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Earnhardt aims for top-12 finishes in next eight races after ‘weird’ Kentucky weekend

Dale Earnhardt Jr. and his number 88 car crew stayed on the Kentucky Speedway track after a quality finish to civilly discuss the handling of his car and the importance of competing for the Chase.

Dale Earnhardt Jr. is 32 points above the cutoff for the Chase for the Sprint Cup and after a “borderline” finish last weekend at Kentucky Speedway will be aiming for top-12 finishes in the last eight races of the regular season.

That stretch begins this weekend at New Hampshire Motor Speedway, where Earnhardt participated in a tire test earlier this year.

“Hopefully that helps us out and we get a good run this weekend,” Earnhardt said on his “Dale Jr. Download” podcast. “We need to keep up some consistency. I think top 12s is really the mark for the rest of the way to the Chase. I don’t want anything worse than that. This week was really borderline for getting our butts in the Chase, so we can’t do any worse than that.”

Earnhardt has 15 top-10 finishes at Loudon, including four of the last seven starts.

“Hardest thing to get in this sport is speed,” Earnhardt said. “We can fix the things we do ourselves, the errors we make personally, but finding that damn speed is hard and we have good speed. We’ll put together a good race here soon and maybe get our butts in victory lane.”

Earnhardt is in this position due to a rough weekend Kentucky Speedway and that’s not including the surprising bumps in the track’s newly repaved surface.

Earnhardt called the weekend at Kentucky a “weird” one that resulted in a 13th-place finish.

It started with Thursday’s practice devoted to scuffing tires at the suggestion of Goodyear. When rain hit the track on Friday, Earnhardt and his team feared they wouldn’t get enough proper practice time. But the No. 88 team was relieved when NASCAR canceled qualifying in order to give teams more track time on the new track surface.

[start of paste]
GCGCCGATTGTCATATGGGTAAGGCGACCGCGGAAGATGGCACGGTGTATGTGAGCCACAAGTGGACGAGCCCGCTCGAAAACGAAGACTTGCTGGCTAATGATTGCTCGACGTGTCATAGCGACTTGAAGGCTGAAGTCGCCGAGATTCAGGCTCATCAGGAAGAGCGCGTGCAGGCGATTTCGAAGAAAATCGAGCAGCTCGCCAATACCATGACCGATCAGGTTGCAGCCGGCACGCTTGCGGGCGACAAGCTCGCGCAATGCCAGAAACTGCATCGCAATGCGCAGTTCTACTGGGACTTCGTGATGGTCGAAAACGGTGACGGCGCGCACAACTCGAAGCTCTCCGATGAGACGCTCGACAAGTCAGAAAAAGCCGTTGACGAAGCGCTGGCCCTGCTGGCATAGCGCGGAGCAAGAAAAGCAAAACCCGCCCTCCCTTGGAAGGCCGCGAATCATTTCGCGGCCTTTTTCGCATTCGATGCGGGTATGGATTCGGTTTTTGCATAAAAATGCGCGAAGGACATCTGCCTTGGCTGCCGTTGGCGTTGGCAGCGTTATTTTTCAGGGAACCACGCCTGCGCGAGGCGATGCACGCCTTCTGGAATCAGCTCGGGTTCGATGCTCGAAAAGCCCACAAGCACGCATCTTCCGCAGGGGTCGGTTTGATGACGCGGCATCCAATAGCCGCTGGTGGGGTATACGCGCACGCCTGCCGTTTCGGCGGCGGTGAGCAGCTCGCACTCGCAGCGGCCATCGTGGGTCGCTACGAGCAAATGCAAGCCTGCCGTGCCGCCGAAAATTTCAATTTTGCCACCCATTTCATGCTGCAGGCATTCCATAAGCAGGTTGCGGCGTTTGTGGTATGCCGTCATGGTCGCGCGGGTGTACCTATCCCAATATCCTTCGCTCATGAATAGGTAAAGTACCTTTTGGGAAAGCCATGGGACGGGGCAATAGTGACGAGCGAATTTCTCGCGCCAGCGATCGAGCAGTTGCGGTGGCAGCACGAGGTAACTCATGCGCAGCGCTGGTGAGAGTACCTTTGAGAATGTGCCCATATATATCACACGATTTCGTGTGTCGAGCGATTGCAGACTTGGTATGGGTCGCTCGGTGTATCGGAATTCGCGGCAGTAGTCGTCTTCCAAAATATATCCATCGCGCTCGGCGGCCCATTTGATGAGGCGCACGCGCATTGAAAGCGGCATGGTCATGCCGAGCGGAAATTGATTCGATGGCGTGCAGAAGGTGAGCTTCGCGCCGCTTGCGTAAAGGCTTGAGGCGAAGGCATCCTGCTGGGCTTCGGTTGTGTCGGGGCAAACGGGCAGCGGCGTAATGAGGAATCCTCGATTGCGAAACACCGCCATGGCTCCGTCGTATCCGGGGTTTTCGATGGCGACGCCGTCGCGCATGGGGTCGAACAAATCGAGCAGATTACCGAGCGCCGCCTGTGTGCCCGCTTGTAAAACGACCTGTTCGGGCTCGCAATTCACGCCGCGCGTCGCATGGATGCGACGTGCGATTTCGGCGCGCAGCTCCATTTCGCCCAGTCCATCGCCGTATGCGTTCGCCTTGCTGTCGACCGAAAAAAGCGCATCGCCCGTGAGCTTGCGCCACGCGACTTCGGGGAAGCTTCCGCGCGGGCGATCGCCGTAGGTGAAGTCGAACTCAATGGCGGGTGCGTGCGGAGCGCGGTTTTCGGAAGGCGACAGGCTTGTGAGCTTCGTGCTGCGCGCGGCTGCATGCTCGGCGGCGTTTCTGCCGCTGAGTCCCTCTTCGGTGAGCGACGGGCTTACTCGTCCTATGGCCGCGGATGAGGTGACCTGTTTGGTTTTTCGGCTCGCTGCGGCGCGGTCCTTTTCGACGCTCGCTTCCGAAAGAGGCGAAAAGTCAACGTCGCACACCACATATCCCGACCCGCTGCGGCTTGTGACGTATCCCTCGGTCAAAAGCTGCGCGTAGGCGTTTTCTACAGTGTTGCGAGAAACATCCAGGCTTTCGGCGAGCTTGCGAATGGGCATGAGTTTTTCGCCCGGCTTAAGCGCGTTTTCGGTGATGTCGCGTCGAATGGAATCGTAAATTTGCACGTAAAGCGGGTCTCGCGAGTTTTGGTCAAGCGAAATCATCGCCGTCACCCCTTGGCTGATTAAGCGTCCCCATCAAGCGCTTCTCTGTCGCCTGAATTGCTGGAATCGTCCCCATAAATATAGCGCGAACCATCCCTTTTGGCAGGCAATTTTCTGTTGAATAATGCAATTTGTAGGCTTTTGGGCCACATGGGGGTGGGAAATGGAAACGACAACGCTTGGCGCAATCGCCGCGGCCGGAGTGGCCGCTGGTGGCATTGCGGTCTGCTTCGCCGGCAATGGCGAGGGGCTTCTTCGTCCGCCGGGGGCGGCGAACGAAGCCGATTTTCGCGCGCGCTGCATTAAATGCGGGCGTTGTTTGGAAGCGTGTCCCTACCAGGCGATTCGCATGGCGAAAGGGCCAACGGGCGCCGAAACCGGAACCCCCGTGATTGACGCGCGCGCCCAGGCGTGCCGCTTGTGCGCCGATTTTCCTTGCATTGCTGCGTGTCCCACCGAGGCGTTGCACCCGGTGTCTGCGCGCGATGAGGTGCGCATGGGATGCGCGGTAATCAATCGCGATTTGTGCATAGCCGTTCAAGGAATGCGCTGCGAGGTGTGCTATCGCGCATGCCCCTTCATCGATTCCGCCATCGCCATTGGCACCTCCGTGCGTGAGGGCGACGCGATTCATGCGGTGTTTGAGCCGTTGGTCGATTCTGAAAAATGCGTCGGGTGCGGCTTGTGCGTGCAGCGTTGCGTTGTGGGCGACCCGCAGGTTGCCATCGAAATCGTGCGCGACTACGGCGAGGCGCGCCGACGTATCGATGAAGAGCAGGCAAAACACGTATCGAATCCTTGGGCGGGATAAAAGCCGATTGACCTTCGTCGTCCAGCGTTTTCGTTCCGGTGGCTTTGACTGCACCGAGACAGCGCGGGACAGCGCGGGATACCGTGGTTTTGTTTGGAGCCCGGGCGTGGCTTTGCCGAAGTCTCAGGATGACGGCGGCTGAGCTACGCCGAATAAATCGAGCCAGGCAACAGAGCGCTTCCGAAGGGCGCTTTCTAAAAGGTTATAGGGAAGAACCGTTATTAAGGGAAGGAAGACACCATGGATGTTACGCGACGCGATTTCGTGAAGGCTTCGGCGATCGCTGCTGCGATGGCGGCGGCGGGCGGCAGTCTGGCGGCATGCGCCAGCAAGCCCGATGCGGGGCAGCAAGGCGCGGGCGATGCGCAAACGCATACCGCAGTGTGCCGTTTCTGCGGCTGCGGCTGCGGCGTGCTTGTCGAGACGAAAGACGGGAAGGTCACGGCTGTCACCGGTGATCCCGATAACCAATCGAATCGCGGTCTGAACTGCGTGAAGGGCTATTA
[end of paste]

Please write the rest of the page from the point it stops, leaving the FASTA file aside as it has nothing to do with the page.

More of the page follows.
“I’ll be honest with you, (crew chief) Greg (Ives) and I were talking about it after the race, we didn’t even have a run in practice Friday that we even liked,” Earnhardt said. “We did put up a lap that was fourth (fastest) on the board, but we didn’t like the car very much. The car wasn’t driving well. But when I thought about it, I don’t think anybody’s car was driving great.”

Earnhardt attributes it to the “conservative” tire Goodyear had brought to the track after the test at Kentucky earlier in the season produced blistering.

“It made the track slick and made the cars not drive well,” said Earnhardt. “So when the left side tire’s really hard, the cars tend to push real bad, especially in the throttle through the center and off the exit of the corner in the gas. So we have that at most of the tracks where the surface is relatively new because the tire’s still pretty conservative. So we get in the gas at places like Pocono and drag the left front off the corner. It sucks, you can’t turn and drive underneath anybody. It’s real frustrating.”

Adding to the frustration of Earnhardt and others was the surprising appearance of the infamous frontstretch bumps at Kentucky, which were supposed to be done away with in the repave.

“This is something the track isn’t going to want to hear, but the front straightaway is getting some bumps already,” Earnhardt said. “It’s incredible. I thought our car was just bad, as far as the set up or bumps or springs in the front. But I talked to other drivers and they were talking about how bad the front straightaway got on Friday. In just one day, it started bouncing like hell. I couldn’t believe it. Track’s not going to be happy about that.

“Then in the race with about 30 laps to go, my guts were hurting so bad from bouncing down the front straightaway. Literally, your guts are bouncing around your rib cage. It’s painful. So I could not wait to finish that race and get our of the car.”

After starting 13th, Earnhardt had an average running position of 12.93. With 27 laps left, while his guts were “bouncing around,” Earnhardt had the car in 15th. But the race turned into one based on fuel mileage. As the finish neared, cars in front of him began pitting.

Earnhardt was around seventh when he took the white flag.

“I saw (Tony Stewart) lifting early,” Earnhardt said. “He pretty much saved the entire last run and I didn’t. I started with 25 laps to go. I could have done a better job, should have done a better job. Next time I will. Or I’ll try.’'

It resulted in the No. 88 running out of gas on the last lap and losing six spots.

“We were lucky to even finish I suppose; Beggars can’t be choosers,” Earnhardt said.

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